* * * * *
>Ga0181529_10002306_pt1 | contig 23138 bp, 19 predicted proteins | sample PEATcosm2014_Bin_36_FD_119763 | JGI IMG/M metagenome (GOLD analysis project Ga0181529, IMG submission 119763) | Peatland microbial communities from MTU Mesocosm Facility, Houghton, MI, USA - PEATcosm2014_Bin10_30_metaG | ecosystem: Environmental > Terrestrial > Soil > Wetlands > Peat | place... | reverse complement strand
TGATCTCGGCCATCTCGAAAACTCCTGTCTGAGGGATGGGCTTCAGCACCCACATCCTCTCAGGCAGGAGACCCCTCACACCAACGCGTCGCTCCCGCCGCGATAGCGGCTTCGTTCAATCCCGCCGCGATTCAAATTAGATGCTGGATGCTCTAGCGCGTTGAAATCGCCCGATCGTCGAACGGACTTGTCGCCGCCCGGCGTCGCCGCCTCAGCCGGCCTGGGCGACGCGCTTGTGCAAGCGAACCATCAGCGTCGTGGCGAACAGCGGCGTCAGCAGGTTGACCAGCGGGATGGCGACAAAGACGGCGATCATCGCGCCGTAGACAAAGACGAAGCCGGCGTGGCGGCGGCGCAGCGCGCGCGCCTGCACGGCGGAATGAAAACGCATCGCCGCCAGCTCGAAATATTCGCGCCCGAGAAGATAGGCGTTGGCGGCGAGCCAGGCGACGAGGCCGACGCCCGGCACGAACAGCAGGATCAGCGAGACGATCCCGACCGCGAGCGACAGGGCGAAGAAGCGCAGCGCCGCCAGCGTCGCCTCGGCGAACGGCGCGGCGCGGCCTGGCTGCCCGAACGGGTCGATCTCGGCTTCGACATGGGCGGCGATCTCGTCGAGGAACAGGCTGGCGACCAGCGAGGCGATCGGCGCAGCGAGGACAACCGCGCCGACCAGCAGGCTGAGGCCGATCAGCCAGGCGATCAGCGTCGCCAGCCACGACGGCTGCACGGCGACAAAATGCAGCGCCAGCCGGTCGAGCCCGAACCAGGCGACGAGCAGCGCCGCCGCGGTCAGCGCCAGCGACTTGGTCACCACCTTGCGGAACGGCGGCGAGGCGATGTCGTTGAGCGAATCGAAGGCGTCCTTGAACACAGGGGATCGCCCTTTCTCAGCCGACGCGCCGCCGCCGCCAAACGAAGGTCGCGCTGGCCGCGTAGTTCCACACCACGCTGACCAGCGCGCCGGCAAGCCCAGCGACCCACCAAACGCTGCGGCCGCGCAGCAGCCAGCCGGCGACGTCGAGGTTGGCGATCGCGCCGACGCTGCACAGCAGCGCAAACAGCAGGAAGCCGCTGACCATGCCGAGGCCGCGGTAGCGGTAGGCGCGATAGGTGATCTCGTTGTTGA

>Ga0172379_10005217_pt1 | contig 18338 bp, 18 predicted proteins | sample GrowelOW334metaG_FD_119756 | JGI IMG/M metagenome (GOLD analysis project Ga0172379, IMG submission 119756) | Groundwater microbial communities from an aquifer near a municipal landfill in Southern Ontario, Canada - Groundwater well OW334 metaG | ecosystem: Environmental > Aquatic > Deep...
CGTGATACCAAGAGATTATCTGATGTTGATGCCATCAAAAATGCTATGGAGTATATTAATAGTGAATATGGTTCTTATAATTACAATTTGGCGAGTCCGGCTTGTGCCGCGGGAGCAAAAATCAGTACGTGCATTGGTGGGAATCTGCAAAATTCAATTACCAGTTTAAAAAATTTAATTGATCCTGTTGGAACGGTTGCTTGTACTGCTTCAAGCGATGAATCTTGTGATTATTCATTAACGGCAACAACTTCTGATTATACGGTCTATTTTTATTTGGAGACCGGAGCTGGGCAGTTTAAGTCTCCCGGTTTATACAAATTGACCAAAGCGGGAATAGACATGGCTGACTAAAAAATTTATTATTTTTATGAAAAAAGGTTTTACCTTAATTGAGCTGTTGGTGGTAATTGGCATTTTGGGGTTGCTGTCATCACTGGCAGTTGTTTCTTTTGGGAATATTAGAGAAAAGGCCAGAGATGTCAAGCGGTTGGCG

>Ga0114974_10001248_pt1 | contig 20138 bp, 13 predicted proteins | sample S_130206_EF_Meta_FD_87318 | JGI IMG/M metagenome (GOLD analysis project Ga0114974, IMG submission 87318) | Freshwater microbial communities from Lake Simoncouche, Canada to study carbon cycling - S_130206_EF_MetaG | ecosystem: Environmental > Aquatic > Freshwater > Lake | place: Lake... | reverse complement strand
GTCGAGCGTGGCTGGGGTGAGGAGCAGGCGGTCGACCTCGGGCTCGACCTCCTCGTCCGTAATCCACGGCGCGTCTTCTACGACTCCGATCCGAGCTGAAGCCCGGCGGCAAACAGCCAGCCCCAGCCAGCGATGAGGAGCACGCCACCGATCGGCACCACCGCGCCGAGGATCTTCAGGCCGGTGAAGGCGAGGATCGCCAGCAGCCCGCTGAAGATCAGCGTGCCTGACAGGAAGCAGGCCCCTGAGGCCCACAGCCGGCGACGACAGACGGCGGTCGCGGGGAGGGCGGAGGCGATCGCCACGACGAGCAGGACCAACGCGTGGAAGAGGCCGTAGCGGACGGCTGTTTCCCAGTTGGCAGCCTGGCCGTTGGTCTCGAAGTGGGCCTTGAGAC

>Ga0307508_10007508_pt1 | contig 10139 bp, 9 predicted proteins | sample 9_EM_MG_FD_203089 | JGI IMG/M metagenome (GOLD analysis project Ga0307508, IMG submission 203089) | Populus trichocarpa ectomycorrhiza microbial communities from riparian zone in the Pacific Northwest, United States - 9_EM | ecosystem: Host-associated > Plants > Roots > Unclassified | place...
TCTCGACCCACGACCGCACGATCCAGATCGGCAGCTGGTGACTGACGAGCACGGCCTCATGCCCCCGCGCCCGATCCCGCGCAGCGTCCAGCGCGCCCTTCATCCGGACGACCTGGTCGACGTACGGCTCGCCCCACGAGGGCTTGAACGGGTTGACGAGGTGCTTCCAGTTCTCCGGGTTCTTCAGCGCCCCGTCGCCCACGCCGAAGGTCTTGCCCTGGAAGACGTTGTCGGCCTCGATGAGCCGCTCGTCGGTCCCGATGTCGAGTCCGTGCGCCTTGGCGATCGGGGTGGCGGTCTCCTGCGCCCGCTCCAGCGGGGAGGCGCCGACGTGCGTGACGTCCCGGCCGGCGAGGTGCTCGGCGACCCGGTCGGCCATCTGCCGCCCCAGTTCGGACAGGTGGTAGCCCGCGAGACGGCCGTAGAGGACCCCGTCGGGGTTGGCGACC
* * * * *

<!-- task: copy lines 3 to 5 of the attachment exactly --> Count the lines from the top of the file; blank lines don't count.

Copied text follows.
>Ga0172379_10005217_pt1 | contig 18338 bp, 18 predicted proteins | sample GrowelOW334metaG_FD_119756 | JGI IMG/M metagenome (GOLD analysis project Ga0172379, IMG submission 119756) | Groundwater microbial communities from an aquifer near a municipal landfill in Southern Ontario, Canada - Groundwater well OW334 metaG | ecosystem: Environmental > Aquatic > Deep...
CGTGATACCAAGAGATTATCTGATGTTGATGCCATCAAAAATGCTATGGAGTATATTAATAGTGAATATGGTTCTTATAATTACAATTTGGCGAGTCCGGCTTGTGCCGCGGGAGCAAAAATCAGTACGTGCATTGGTGGGAATCTGCAAAATTCAATTACCAGTTTAAAAAATTTAATTGATCCTGTTGGAACGGTTGCTTGTACTGCTTCAAGCGATGAATCTTGTGATTATTCATTAACGGCAACAACTTCTGATTATACGGTCTATTTTTATTTGGAGACCGGAGCTGGGCAGTTTAAGTCTCCCGGTTTATACAAATTGACCAAAGCGGGAATAGACATGGCTGACTAAAAAATTTATTATTTTTATGAAAAAAGGTTTTACCTTAATTGAGCTGTTGGTGGTAATTGGCATTTTGGGGTTGCTGTCATCACTGGCAGTTGTTTCTTTTGGGAATATTAGAGAAAAGGCCAGAGATGTCAAGCGGTTGGCG

>Ga0114974_10001248_pt1 | contig 20138 bp, 13 predicted proteins | sample S_130206_EF_Meta_FD_87318 | JGI IMG/M metagenome (GOLD analysis project Ga0114974, IMG submission 87318) | Freshwater microbial communities from Lake Simoncouche, Canada to study carbon cycling - S_130206_EF_MetaG | ecosystem: Environmental > Aquatic > Freshwater > Lake | place: Lake... | reverse complement strand